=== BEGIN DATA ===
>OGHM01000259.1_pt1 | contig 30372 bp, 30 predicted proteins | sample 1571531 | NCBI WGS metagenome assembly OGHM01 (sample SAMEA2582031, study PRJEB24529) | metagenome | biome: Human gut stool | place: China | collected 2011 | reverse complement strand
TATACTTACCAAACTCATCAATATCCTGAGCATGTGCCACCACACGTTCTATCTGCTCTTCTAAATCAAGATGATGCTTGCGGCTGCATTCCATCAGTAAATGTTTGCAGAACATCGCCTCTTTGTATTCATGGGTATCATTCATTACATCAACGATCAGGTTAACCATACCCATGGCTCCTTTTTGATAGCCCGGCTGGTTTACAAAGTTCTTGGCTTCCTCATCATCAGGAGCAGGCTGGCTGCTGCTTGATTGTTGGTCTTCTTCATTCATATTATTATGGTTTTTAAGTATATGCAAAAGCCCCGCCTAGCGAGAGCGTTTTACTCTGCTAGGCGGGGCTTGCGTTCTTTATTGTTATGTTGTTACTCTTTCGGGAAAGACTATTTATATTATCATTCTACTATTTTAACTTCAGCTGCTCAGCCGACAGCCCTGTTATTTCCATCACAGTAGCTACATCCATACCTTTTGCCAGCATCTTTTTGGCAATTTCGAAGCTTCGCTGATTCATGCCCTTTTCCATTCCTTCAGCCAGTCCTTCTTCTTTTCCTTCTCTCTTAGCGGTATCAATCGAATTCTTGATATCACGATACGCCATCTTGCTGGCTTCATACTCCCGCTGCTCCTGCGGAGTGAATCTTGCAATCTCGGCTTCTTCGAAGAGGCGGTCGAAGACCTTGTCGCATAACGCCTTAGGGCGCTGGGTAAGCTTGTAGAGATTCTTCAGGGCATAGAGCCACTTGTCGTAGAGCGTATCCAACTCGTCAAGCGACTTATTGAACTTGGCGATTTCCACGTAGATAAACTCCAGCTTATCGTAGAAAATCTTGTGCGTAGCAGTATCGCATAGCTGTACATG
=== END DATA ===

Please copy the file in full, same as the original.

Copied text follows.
>OGHM01000259.1_pt1 | contig 30372 bp, 30 predicted proteins | sample 1571531 | NCBI WGS metagenome assembly OGHM01 (sample SAMEA2582031, study PRJEB24529) | metagenome | biome: Human gut stool | place: China | collected 2011 | reverse complement strand
TATACTTACCAAACTCATCAATATCCTGAGCATGTGCCACCACACGTTCTATCTGCTCTTCTAAATCAAGATGATGCTTGCGGCTGCATTCCATCAGTAAATGTTTGCAGAACATCGCCTCTTTGTATTCATGGGTATCATTCATTACATCAACGATCAGGTTAACCATACCCATGGCTCCTTTTTGATAGCCCGGCTGGTTTACAAAGTTCTTGGCTTCCTCATCATCAGGAGCAGGCTGGCTGCTGCTTGATTGTTGGTCTTCTTCATTCATATTATTATGGTTTTTAAGTATATGCAAAAGCCCCGCCTAGCGAGAGCGTTTTACTCTGCTAGGCGGGGCTTGCGTTCTTTATTGTTATGTTGTTACTCTTTCGGGAAAGACTATTTATATTATCATTCTACTATTTTAACTTCAGCTGCTCAGCCGACAGCCCTGTTATTTCCATCACAGTAGCTACATCCATACCTTTTGCCAGCATCTTTTTGGCAATTTCGAAGCTTCGCTGATTCATGCCCTTTTCCATTCCTTCAGCCAGTCCTTCTTCTTTTCCTTCTCTCTTAGCGGTATCAATCGAATTCTTGATATCACGATACGCCATCTTGCTGGCTTCATACTCCCGCTGCTCCTGCGGAGTGAATCTTGCAATCTCGGCTTCTTCGAAGAGGCGGTCGAAGACCTTGTCGCATAACGCCTTAGGGCGCTGGGTAAGCTTGTAGAGATTCTTCAGGGCATAGAGCCACTTGTCGTAGAGCGTATCCAACTCGTCAAGCGACTTATTGAACTTGGCGATTTCCACGTAGATAAACTCCAGCTTATCGTAGAAAATCTTGTGCGTAGCAGTATCGCATAGCTGTACATG